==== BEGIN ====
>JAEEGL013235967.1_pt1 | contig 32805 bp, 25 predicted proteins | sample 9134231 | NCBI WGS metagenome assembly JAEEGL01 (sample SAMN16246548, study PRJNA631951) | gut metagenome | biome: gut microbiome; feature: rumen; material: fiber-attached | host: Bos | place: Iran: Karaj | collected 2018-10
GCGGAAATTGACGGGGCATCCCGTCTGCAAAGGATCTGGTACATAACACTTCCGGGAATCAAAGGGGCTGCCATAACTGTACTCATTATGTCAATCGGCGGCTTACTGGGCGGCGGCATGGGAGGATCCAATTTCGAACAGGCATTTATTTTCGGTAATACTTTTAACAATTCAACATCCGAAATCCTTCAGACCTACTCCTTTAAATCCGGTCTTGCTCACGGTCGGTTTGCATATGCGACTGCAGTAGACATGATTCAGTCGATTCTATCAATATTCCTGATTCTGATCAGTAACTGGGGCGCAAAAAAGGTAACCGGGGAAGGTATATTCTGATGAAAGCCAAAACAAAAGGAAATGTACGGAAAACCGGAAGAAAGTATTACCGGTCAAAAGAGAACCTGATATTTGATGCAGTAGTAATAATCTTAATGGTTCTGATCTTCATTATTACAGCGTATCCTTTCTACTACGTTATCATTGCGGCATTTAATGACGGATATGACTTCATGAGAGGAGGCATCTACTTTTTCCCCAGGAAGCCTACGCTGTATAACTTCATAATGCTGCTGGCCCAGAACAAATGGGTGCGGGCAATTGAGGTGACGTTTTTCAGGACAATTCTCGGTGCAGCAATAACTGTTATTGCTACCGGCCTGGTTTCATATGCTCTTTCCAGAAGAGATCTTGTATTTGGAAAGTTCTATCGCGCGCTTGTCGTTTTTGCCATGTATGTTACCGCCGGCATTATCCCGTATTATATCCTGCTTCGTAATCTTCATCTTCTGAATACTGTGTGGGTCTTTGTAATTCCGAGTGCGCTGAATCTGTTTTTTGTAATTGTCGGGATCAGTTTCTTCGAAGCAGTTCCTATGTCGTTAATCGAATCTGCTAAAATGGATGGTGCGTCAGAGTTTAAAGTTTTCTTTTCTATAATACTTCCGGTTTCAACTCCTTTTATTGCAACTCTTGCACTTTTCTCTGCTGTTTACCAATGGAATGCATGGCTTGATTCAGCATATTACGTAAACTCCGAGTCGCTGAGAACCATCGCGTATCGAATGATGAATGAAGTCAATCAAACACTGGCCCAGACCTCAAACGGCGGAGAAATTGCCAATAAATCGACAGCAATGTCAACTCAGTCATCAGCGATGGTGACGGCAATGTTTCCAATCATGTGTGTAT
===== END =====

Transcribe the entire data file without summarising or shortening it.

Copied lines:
>JAEEGL013235967.1_pt1 | contig 32805 bp, 25 predicted proteins | sample 9134231 | NCBI WGS metagenome assembly JAEEGL01 (sample SAMN16246548, study PRJNA631951) | gut metagenome | biome: gut microbiome; feature: rumen; material: fiber-attached | host: Bos | place: Iran: Karaj | collected 2018-10
GCGGAAATTGACGGGGCATCCCGTCTGCAAAGGATCTGGTACATAACACTTCCGGGAATCAAAGGGGCTGCCATAACTGTACTCATTATGTCAATCGGCGGCTTACTGGGCGGCGGCATGGGAGGATCCAATTTCGAACAGGCATTTATTTTCGGTAATACTTTTAACAATTCAACATCCGAAATCCTTCAGACCTACTCCTTTAAATCCGGTCTTGCTCACGGTCGGTTTGCATATGCGACTGCAGTAGACATGATTCAGTCGATTCTATCAATATTCCTGATTCTGATCAGTAACTGGGGCGCAAAAAAGGTAACCGGGGAAGGTATATTCTGATGAAAGCCAAAACAAAAGGAAATGTACGGAAAACCGGAAGAAAGTATTACCGGTCAAAAGAGAACCTGATATTTGATGCAGTAGTAATAATCTTAATGGTTCTGATCTTCATTATTACAGCGTATCCTTTCTACTACGTTATCATTGCGGCATTTAATGACGGATATGACTTCATGAGAGGAGGCATCTACTTTTTCCCCAGGAAGCCTACGCTGTATAACTTCATAATGCTGCTGGCCCAGAACAAATGGGTGCGGGCAATTGAGGTGACGTTTTTCAGGACAATTCTCGGTGCAGCAATAACTGTTATTGCTACCGGCCTGGTTTCATATGCTCTTTCCAGAAGAGATCTTGTATTTGGAAAGTTCTATCGCGCGCTTGTCGTTTTTGCCATGTATGTTACCGCCGGCATTATCCCGTATTATATCCTGCTTCGTAATCTTCATCTTCTGAATACTGTGTGGGTCTTTGTAATTCCGAGTGCGCTGAATCTGTTTTTTGTAATTGTCGGGATCAGTTTCTTCGAAGCAGTTCCTATGTCGTTAATCGAATCTGCTAAAATGGATGGTGCGTCAGAGTTTAAAGTTTTCTTTTCTATAATACTTCCGGTTTCAACTCCTTTTATTGCAACTCTTGCACTTTTCTCTGCTGTTTACCAATGGAATGCATGGCTTGATTCAGCATATTACGTAAACTCCGAGTCGCTGAGAACCATCGCGTATCGAATGATGAATGAAGTCAATCAAACACTGGCCCAGACCTCAAACGGCGGAGAAATTGCCAATAAATCGACAGCAATGTCAACTCAGTCATCAGCGATGGTGACGGCAATGTTTCCAATCATGTGTGTAT